Wave power schemes in the future require a large surface on the sea.
Although suggested 35 years ago, wave generators now need development. A load factor of 30 to 40% is expected and here are some of the prospects:-
Ocean Power Technology (OPT) say that a wave farm covering 300 sq miles of the pacific could supply all of California's homes and the cost would be competitive.
Each buoy has a steel column which sits vertically in the water, a large circular collar moves up and down the column as the waves pass. Each wave generator converts vertical motion into mechanical energy which drives a generator. Most of the structure is underwater so electrical power is fed to shore via a cable.
Vivace (energy created by vortex induced vibrations) development.
Energy from vibrations can be destructive and are engineered out of designs, structures etc. Failure to do so resulted in the collapse of the 1800 m long Tacoma Narrows Road Bridge in Nov 1940 where the whole bridge was set in torsional vibrations by strong winds. The energy to set up these destructive forces was induced from wind blowing across the bridge which produced vortices setting the bridge into a twisting motion. Another example of wind induced vibrations caused collapse of the Ferrybridge UK cooling towers in 1965.
Prof. Michael Bernitsas at the university of Michigan is developing a Hydro Kinetic Energy System which uses vortices in the water currents (moving at 1 to 3 mph) flowing across cylindrical tubes which vibrate up and down on springs creating energy harnessed to generate electrical power. The system would be located on the river or sea bed.
The prototype for the Detroit River field test has 8 cylinders, 25 cm dia and 2 m long (ref 202.)
The future projected cost of 5 cents/kwhr is competitive with nuclear or wind power. The electrical power density could however be higher than for wave, tidal or wind turbine farms and it would have a high load factor or be continuous, not requiring so much diversity and energy storage capacity systems attached to the transmission grid.
SSE - Alstom doughnut wave generator.
A projected 200MW wave generator based on prototype where waves act on a muticell array of flexible membranes which compress air which is ducted to drive a turbo gneerato. Electrical power is fed to shore by cable.
A 'Pelarmis' wave generator consists of four tubular cylinders connected end to end floats on the ocean surface (looks like a worm 160 meters long.)
Wave induced motion is resisted by hydraulic rams which pump oil into a smoothing accumulator. The latter drains into a hydraulic motor coupled to an electric generator, 75 kW per Pelarmis.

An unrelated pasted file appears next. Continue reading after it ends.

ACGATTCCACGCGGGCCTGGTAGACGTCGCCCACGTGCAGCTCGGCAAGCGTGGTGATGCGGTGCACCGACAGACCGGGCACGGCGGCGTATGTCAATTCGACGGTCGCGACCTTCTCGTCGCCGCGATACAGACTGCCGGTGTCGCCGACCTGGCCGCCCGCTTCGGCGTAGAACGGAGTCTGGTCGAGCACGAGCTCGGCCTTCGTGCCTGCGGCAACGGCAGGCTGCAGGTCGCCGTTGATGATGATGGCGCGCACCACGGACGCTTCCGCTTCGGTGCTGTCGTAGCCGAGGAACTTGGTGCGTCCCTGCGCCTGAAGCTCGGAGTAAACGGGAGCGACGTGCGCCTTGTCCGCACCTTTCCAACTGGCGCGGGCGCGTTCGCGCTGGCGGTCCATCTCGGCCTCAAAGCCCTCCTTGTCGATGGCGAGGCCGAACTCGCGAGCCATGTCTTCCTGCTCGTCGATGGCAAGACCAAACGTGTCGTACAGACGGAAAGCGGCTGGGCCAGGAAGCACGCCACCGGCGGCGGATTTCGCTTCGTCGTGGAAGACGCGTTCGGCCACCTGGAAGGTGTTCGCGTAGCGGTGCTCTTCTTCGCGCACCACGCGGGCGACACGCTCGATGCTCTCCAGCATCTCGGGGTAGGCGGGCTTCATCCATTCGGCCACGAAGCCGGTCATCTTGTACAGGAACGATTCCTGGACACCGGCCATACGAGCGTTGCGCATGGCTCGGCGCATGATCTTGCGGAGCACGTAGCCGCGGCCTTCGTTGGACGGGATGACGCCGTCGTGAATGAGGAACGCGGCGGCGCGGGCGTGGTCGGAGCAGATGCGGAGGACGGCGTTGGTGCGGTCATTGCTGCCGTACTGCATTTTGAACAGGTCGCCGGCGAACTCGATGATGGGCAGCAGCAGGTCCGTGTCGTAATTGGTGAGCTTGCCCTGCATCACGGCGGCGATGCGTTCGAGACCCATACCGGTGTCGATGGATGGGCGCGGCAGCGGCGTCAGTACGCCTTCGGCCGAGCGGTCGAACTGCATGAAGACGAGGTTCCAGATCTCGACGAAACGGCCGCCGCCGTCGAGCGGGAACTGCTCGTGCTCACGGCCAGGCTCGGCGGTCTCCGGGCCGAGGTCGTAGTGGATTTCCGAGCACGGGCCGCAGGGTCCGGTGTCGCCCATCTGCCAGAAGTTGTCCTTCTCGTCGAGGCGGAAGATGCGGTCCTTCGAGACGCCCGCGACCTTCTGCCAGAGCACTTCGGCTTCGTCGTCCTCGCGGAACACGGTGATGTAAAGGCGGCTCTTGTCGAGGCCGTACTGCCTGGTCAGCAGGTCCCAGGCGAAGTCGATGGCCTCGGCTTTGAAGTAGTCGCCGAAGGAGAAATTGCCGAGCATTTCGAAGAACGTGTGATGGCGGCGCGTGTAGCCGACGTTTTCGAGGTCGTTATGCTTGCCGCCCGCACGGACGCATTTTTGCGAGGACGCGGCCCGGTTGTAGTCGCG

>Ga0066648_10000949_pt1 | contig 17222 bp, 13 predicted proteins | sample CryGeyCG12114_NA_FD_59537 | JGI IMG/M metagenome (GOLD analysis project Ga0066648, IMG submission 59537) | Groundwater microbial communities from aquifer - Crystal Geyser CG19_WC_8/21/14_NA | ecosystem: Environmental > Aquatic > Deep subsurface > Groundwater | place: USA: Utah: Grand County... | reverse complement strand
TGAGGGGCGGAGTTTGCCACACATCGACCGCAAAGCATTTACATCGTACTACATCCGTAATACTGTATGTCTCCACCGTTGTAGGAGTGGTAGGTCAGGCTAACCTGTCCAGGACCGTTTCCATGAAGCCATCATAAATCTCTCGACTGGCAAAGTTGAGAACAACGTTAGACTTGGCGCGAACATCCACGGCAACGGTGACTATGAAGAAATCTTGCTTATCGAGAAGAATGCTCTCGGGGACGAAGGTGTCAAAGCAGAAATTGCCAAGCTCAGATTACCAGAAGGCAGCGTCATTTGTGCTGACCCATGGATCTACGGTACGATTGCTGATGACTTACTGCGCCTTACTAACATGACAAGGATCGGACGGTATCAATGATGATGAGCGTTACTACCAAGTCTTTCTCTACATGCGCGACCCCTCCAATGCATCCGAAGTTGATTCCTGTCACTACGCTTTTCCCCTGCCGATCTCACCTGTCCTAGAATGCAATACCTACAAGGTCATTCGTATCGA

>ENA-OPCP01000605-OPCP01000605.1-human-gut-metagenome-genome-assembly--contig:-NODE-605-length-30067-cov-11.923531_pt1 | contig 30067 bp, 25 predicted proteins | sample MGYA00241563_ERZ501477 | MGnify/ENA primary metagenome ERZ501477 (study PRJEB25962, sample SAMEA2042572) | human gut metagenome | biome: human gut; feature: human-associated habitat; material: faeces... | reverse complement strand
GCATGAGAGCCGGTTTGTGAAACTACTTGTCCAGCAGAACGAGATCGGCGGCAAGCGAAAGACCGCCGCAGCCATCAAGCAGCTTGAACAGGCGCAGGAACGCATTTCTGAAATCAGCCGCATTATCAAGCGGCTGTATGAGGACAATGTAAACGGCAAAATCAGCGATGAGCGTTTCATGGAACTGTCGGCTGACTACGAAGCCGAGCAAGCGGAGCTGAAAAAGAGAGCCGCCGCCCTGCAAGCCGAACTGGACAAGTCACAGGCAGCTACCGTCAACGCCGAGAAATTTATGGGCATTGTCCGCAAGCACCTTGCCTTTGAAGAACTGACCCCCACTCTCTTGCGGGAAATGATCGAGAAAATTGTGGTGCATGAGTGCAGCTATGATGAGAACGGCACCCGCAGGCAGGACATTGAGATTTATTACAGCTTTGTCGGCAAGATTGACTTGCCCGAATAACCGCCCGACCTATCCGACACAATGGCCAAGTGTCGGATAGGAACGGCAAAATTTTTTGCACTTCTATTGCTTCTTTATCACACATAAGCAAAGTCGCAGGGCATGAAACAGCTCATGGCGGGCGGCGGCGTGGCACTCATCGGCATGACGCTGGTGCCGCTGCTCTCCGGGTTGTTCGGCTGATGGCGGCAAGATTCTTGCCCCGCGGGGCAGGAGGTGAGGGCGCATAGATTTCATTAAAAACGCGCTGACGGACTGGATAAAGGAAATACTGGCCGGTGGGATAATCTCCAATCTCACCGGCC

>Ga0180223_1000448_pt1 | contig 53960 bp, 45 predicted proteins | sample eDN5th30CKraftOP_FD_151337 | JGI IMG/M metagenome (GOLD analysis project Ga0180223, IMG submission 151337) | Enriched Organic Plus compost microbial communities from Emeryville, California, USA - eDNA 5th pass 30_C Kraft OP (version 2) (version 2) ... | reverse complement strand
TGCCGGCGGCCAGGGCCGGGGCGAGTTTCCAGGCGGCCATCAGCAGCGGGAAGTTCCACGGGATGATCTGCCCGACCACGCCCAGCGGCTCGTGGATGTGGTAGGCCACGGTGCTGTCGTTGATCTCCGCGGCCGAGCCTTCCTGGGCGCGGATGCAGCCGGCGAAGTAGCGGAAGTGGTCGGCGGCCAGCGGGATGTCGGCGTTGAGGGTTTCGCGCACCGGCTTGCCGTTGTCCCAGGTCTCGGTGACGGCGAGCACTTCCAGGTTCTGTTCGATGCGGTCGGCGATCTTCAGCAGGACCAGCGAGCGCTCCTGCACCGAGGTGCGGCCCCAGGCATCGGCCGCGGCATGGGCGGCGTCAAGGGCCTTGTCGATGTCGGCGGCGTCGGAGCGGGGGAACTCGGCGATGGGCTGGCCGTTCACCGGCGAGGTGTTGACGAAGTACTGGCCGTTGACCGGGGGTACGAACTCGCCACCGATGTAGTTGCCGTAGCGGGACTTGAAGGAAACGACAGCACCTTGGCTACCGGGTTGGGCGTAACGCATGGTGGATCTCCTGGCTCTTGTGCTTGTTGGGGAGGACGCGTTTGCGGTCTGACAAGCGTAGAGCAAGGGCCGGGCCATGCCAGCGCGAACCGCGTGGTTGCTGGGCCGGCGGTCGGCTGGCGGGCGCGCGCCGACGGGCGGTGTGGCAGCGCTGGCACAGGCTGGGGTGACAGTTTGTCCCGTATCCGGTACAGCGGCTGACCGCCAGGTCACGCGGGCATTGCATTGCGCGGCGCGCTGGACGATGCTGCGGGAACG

A 40 unit wave farm in the Orkneys (Scotland) will provide up to 3 MW. A larger 20 MW wave farm is being built off Portugal. The long term idea is to expand to 550 MW from wave power off the Portuguese coast.
Orecon wave generator
A 40X40 m structure anchored to sea bed could produce up to 1.5 MW from wave induced oscillating water columns.
'Wave Hub', covering an area 4 X 2 km and 10 km from the coast is planned to provide 60 MW from 2015 from turbines built by Fred Olsen, West Wave (EON) and Ocean Prospect.
Waves are funneled up to the top of a reservoir 16 m above sea level which then flow back via kaplan turbines which drive permanent magnet generators.
CETO wave generator
Passing wave movement moves undersea floats causing pumping of sea water to onshore Pelton wheel with generator. Power is used for local desalination and electrical supply.
Energen are developing a device which operates in waves under the surface near a shore where 'torque tubes' act together with wave motion to pump oil through a hydraulic system to drive a turbine / generator.
Sea Raiser Wave - Hydro plan
Sea raiser is a plan to use wave energy to pump water to a high reservoir on land. This will enable flow back to the sea with power drawn from turbines when demand high and /or in calm conditions.
200m rubber tubes - Sea Snake
QuinetiQ plan to develop 'sea snakes' operating around the shores, each capable of generating 1 MW. These are a 200 metre long rubber tube tethered to face into the waves, located beneath the water level.
The tubes are continually squeezed by the ocean waves which cause bulges in the tube which travel along and drive a turbine in the tail end. A 9 metre long sea snake has been tested and a full scale prototype could be operational in 3 years. Many would be tethered along the shore lines and would largely be out of sight.
Note - Tests on these schemes will clarify the claims of power/area some which are ambitious. l